Degrees of simplicity

January 13, 1995

From the beginning of January Australia's three education sectors -- higher education, technical and further education, and schools -- have been connected through a new unified qualifications system. Instead of the complex network of college certificates, advanced certificates and associate diplomas there is now one certificate, awarded at four levels, a diploma and an advanced diploma. Universities will continue to issue diplomas and advanced diplomas, along with their degrees.

The idea is broadly in line with Scotvec and NCVQ arrangements here, a pattern that was used as the starting point for a similar initiative in New Zealand. There a government announcement is imminent after almost a year of consultation on a scheme advanced by the New Zealand Qualifications Authority. Constitutionally the task was far harder in Australia -- the federal government had to reach agreement with the eight states and territories before it could introduce the framework. But the initiative there came from a sympathetic Labour government rather than from what is seen in New Zealand as a neo-Thatcherite government renowned for bulldozing through social reforms based on market principles.

So the suspicion factor was high. New Zealand's business community, largely attuned to the general thrust of the initiative, registered a number of anxieties. Among these is the effect on general education. They are aware of Britain's National Institute for Economic and Social Research warning that it has been effectively squeezed out of vocational courses here.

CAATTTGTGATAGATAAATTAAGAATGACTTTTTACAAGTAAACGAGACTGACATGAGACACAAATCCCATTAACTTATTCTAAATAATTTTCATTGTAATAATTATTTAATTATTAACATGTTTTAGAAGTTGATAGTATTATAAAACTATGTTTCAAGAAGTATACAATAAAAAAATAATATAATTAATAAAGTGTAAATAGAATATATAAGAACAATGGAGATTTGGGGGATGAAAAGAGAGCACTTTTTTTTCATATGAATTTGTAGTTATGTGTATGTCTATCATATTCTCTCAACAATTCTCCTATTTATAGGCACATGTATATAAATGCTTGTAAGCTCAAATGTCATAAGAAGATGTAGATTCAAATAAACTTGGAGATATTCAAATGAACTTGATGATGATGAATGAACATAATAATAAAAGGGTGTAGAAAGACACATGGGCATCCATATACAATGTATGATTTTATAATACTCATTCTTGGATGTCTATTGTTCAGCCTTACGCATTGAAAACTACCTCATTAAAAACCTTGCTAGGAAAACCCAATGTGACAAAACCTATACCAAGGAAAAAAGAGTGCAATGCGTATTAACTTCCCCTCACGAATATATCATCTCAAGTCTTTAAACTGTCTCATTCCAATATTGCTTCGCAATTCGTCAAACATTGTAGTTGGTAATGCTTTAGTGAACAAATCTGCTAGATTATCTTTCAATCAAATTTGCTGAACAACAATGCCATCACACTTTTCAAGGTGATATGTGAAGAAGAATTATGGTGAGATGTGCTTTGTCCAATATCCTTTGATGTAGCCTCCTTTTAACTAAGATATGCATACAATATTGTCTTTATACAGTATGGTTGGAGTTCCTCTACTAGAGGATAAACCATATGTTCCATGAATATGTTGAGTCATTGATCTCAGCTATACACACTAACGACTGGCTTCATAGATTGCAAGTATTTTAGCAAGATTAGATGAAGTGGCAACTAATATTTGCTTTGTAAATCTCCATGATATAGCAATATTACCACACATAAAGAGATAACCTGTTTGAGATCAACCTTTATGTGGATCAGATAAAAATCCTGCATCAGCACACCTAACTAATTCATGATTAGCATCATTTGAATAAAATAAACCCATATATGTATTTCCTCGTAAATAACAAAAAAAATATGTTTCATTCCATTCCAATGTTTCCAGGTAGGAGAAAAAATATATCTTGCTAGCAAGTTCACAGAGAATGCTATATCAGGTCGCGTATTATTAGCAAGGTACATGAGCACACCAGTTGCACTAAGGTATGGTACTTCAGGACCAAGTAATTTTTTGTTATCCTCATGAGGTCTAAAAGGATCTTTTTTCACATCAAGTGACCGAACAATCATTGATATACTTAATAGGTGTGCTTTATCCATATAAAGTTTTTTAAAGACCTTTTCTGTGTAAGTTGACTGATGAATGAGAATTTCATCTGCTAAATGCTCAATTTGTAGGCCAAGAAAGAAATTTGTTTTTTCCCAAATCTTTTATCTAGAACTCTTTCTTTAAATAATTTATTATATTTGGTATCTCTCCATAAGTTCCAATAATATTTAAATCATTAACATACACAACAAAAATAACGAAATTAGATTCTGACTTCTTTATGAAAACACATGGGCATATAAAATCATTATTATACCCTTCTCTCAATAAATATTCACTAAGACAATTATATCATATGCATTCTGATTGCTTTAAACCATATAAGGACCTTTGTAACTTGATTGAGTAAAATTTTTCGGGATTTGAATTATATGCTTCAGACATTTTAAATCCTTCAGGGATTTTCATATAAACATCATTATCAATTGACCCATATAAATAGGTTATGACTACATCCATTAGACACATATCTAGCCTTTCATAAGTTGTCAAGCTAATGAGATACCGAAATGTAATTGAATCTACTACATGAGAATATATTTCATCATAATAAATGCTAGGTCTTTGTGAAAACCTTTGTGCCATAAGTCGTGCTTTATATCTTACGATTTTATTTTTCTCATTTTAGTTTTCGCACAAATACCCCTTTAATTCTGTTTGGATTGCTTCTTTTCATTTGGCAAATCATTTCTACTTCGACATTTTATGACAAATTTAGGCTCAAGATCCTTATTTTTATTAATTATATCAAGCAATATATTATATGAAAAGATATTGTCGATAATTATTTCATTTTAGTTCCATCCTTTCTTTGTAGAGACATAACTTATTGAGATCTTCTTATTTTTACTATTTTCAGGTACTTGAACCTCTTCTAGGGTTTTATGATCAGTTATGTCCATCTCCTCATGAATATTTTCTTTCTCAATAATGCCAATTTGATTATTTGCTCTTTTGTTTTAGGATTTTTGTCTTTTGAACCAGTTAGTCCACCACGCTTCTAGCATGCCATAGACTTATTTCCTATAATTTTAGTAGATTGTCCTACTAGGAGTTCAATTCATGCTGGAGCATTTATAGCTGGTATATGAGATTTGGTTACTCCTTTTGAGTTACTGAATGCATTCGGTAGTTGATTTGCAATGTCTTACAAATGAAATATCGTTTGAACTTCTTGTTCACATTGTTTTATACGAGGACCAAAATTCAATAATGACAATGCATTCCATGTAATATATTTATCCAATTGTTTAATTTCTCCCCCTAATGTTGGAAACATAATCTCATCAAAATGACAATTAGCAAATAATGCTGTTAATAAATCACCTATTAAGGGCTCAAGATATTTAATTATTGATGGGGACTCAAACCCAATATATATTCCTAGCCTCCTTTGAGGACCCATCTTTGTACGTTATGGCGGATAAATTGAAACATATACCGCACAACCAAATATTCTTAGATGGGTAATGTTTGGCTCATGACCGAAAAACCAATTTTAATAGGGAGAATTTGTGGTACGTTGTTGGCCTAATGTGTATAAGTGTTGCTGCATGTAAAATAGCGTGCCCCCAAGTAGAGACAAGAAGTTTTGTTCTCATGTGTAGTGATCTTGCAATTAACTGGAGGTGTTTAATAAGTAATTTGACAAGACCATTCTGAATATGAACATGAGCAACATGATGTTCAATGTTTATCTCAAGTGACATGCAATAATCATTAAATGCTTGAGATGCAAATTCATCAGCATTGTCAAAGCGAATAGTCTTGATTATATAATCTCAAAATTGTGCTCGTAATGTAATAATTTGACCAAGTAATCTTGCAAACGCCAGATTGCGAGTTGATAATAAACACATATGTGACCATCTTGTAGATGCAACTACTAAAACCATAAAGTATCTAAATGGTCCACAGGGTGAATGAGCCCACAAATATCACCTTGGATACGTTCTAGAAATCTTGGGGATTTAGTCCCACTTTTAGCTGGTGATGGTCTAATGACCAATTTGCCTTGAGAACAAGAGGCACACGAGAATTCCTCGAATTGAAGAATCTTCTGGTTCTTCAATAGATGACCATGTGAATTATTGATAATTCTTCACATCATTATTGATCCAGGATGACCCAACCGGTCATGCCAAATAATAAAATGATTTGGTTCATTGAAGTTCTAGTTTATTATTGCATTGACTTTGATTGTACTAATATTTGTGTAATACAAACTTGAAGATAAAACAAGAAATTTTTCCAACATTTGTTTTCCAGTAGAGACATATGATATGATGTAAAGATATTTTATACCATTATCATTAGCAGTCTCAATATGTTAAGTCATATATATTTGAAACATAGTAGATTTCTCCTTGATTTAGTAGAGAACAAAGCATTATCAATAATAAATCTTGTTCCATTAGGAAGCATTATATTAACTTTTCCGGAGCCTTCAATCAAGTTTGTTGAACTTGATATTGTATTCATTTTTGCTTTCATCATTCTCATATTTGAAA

Universities, forced to choose between an almost certainly fruitless bid to oppose or working within the consultative process chose the latter. On the face of it it paid off. Most of the wrinkles have been ironed out, largely through a compromise over the way degrees are to be included. Degrees are now likely to retain their integrity within the framework instead of being broken down to their component parts. This has reduced fears that the unit approach adopted by the authority would fragment university qualifications, obscure their purpose, and break the identity between a degree and the university awarding it.

But a challenge still remains for New Zealand's seven universities. After the demise of the University Grants Committee in 1990, course approval and accreditation came to rest with the Vice Chancellors' Committee, using criteria established by the qualifications agency. Now a new body is to be set up to establish the aims and objectives of every degree programme in language every employer and student can understand.

This is an attractive proposition in a country where the marketplace is increasingly determining student choice, but a worrying prospect for academics who may find their intricately-contrived courses reduced to their lowest common denominator. Accreditation frameworks are going to be needed everywhere. Getting them right is not easy.

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